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A reuse mechanism for object containers

IP.com Disclosure Number: IPCOM000014392D
Original Publication Date: 2001-Mar-01
Included in the Prior Art Database: 2003-Jun-19
Document File: 2 page(s) / 68K

Publishing Venue

IBM

Abstract

Disclosed is a mechanism which allows a single implementation of some new 'functionality' (e.g. EJB) to be shared across a family of differing application servers. Given a family of application servers providing differing qualities of service, and supporting different platforms, and given new functionality which is to be introduced across all of those application servers, it is desirable to write the function (and its associated tooling) once only and have it reused in all of the application server runtimes. In this case, the applications servers are the WebSphere(*) application server (advanced and enterprise editions, across all platforms) and CICS(**) TS 2.1. The function to be introduced is an Enterprise JavaBeans container. Reusing the container implementation across all the runtimes ensures a consistent interpretation of the EJB specification across them, and provides for a single set of tooling (VisualAge for Java(***), Enterprise Edition) that can work with all family members. The container itself is complex, and each target application server has its own environment, assumptions and APIs. How can the container be written in an application-server independent manner and then hosted in a multiplicity of application servers.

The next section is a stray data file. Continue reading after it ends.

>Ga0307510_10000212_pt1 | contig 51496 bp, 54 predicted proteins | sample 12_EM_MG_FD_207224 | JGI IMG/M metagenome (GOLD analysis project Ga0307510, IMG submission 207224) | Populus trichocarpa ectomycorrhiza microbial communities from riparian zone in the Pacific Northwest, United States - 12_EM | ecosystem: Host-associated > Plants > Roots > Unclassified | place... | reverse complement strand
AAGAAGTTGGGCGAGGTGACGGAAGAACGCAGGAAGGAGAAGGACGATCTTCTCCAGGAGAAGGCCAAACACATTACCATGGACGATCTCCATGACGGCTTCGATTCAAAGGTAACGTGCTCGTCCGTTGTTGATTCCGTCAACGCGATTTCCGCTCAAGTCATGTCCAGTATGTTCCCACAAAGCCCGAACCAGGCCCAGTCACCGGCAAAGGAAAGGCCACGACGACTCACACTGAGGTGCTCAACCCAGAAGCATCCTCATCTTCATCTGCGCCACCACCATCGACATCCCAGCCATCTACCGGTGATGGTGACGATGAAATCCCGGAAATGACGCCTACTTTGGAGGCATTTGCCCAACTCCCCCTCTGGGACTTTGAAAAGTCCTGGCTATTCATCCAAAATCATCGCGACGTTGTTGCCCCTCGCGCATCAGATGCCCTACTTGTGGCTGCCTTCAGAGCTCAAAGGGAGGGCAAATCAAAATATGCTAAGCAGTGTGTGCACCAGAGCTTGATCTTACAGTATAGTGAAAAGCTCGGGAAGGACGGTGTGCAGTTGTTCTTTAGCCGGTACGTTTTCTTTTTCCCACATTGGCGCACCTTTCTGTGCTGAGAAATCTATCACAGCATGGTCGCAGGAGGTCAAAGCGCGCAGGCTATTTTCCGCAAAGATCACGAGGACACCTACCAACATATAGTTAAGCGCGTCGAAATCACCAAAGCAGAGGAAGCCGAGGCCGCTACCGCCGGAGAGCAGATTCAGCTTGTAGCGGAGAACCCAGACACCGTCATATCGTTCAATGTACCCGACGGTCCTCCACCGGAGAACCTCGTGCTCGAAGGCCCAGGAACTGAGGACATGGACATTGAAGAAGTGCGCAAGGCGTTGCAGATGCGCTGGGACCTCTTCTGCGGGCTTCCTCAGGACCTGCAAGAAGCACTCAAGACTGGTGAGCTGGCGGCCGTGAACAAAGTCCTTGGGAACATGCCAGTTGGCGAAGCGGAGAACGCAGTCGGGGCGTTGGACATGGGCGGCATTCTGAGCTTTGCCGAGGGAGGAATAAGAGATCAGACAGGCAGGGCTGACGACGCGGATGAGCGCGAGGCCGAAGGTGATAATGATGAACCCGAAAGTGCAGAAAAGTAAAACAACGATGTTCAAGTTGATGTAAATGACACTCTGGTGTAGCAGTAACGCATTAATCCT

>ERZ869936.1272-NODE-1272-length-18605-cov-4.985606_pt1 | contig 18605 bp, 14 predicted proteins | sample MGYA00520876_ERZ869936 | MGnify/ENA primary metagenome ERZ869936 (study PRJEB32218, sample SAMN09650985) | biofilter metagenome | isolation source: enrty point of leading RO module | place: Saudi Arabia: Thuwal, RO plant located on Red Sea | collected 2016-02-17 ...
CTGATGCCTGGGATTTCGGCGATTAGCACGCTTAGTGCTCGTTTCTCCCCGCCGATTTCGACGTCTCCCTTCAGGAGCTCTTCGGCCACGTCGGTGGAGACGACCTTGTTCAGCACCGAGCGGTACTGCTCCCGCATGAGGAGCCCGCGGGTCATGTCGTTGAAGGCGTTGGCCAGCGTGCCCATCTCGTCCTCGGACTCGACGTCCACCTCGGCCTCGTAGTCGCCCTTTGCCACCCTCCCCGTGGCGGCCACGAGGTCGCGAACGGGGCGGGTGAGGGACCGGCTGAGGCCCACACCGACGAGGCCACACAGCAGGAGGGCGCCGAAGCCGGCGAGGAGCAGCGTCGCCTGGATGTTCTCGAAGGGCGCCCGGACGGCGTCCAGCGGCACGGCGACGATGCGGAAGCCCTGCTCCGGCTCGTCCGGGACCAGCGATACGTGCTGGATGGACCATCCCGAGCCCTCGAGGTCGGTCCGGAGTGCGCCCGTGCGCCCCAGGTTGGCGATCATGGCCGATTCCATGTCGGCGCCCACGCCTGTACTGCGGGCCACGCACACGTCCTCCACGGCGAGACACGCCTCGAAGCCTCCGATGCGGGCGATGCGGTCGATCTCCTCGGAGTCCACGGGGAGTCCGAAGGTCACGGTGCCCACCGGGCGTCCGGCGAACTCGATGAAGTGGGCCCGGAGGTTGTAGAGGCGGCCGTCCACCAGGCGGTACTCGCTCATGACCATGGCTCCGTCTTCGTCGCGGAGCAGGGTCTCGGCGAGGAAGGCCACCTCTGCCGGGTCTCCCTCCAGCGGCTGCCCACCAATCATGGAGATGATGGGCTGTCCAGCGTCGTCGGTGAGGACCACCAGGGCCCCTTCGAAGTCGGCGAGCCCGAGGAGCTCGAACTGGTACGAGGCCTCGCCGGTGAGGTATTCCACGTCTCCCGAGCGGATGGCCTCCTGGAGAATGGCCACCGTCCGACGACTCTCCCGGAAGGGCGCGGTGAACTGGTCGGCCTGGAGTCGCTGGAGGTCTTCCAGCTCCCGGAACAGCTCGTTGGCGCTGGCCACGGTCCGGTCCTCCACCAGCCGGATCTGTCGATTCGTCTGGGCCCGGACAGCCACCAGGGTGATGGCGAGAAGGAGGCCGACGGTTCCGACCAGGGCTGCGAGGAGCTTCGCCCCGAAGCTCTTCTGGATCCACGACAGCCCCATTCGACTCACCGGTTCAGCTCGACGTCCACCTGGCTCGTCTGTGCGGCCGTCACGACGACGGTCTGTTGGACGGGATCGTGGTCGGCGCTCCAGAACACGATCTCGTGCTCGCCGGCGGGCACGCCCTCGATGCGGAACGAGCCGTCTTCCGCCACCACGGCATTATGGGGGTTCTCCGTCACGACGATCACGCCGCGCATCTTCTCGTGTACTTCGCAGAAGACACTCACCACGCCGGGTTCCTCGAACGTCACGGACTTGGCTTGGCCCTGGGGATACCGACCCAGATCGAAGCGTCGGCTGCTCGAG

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A reuse mechanism for object containers

Disclosed is a mechanism which allows a single implementation of some new 'functionality' (e.g. EJB) to be shared across a family of differing application servers.

     Given a family of application servers providing differing qualities of service, and supporting different platforms, and given new functionality which is to be introduced across all of those application servers, it is desirable to write the function (and its associated tooling) once only and have it reused in all of the application server runtimes.

     In this case, the applications servers are the WebSphere(*) application server (advanced and enterprise editions, across all platforms) and CICS(**) TS 2.1. The function to be introduced is an Enterprise JavaBeans container. Reusing the container implementation across all the runtimes ensures a consistent interpretation of the EJB specification across them, and provides for a single set of tooling (VisualAge for Java(***), Enterprise Edition) that can work with all family members.

     The container itself is complex, and each target application server has its own environment, assumptions and APIs. How can the container be written in an application-server independent manner and then hosted in a multiplicity of application servers.

     The solution involves the adaptation of the common component (the EJB container) to work with three runtime-neutral sets of interfaces. Whenever the container requires a server-specific service (for example, transaction management, persistence management, meta-data storage) an interface is defined as part of the "Container-Server Interface" or CSI. The application server hosting the container provides a collaborator that implements the interface. When the con...